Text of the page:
Numerical investigation of a three-beam array oscillating close to a rigid wall in a fluid
Department of Mechanical Engineering, University of Canterbury
Time & Place
Fri, 14 Feb 2020 14:00:00 NZDT in E14 (Lecture Theatre), Engineering CORE
All are welcome
To track living, biological samples, AFM (Atomic Force Microscopy) needs to be operated in a fluid medium. An array of cantilever beams helps to scan the samples at a faster rate but the technology is yet to be established for the fluid environment. Our aim is to study and understand the effects of fluid properties on an array of oscillating beams and in particular, the fluid coupling effects (added mass and damping) on the overall dynamics of the system.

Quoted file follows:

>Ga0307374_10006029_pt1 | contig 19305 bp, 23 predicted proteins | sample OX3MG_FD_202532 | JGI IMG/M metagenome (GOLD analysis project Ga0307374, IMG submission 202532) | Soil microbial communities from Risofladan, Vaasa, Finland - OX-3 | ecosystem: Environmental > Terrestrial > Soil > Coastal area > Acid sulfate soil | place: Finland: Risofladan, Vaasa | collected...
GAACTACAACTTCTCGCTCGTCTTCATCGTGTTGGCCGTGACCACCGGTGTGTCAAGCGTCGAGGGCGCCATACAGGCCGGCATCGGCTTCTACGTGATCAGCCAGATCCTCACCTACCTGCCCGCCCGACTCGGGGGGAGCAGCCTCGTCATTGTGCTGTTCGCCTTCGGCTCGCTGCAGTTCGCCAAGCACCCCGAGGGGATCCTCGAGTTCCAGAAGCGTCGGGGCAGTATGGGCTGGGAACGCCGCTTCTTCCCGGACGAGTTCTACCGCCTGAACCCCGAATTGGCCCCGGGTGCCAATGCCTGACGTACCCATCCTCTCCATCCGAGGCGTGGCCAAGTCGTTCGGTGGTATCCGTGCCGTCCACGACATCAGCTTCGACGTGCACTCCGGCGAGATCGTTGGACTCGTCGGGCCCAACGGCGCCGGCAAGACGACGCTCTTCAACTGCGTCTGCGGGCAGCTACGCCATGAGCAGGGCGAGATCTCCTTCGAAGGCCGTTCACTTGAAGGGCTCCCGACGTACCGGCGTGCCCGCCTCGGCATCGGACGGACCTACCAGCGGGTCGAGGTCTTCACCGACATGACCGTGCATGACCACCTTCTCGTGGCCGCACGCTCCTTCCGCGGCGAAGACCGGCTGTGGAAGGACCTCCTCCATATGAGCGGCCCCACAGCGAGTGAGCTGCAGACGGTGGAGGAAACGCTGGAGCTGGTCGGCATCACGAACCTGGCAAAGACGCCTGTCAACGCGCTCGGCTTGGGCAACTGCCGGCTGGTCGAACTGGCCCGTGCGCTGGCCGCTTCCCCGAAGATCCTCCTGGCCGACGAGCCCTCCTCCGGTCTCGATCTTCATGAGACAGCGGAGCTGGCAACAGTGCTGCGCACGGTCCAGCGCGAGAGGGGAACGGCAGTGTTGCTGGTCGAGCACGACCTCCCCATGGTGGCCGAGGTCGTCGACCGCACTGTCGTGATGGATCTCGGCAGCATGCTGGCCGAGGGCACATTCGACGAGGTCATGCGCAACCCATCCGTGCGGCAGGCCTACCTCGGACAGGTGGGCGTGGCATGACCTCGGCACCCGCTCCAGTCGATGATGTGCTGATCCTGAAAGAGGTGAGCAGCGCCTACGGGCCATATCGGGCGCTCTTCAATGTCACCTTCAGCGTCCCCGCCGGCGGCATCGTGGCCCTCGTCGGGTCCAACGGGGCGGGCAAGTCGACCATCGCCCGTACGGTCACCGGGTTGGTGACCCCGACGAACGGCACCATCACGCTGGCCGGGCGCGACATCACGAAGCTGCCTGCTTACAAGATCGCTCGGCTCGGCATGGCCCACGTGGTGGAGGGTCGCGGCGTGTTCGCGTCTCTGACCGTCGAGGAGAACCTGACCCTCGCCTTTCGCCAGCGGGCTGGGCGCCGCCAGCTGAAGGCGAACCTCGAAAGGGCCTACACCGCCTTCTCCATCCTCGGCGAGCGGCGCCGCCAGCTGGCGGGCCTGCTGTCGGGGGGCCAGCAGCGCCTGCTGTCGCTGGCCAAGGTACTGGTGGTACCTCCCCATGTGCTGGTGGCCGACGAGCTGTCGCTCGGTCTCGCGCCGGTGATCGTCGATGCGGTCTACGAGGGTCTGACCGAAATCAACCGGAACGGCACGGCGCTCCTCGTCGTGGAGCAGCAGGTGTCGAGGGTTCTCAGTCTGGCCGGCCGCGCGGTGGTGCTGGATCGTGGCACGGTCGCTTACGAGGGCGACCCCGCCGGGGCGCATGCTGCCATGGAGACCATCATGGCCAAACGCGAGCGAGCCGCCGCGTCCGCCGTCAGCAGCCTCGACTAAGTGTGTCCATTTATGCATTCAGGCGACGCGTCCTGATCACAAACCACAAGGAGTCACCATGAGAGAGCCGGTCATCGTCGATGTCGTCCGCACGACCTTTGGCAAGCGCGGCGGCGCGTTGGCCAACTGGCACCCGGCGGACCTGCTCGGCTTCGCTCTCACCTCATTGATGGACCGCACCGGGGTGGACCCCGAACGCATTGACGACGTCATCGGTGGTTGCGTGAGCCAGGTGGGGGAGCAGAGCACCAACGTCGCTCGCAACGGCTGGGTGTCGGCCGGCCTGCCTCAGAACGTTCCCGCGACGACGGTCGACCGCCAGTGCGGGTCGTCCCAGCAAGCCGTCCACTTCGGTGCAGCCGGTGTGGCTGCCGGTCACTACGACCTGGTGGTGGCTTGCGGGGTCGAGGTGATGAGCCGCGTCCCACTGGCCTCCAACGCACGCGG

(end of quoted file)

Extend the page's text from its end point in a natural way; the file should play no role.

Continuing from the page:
In this work we study the change in dynamics with changing gaps between beams and heights from the wall at low and high Reynolds numbers. The system is excited at the left-most beam while remaining beams are kept passive. The flow is considered to be incompressible and it is solved by using the boundary integral method.
The coupling effect between beams has been investigated for a three beam array. The focus is mainly on the behaviour of array of members close to the wall in the fluids. The hydrodynamic load increases with decreasing heights, damping is the dominating mechanism when it is closer to the wall at lower Reynolds number while added mass dominates at high Reynolds numbers for corresponding heights. The hydrodynamic load is comparatively low for high Reynolds numbers due to inviscid flow between beams. The effect on members close to the wall is significant compared to far away members, where the effect is almost negligible.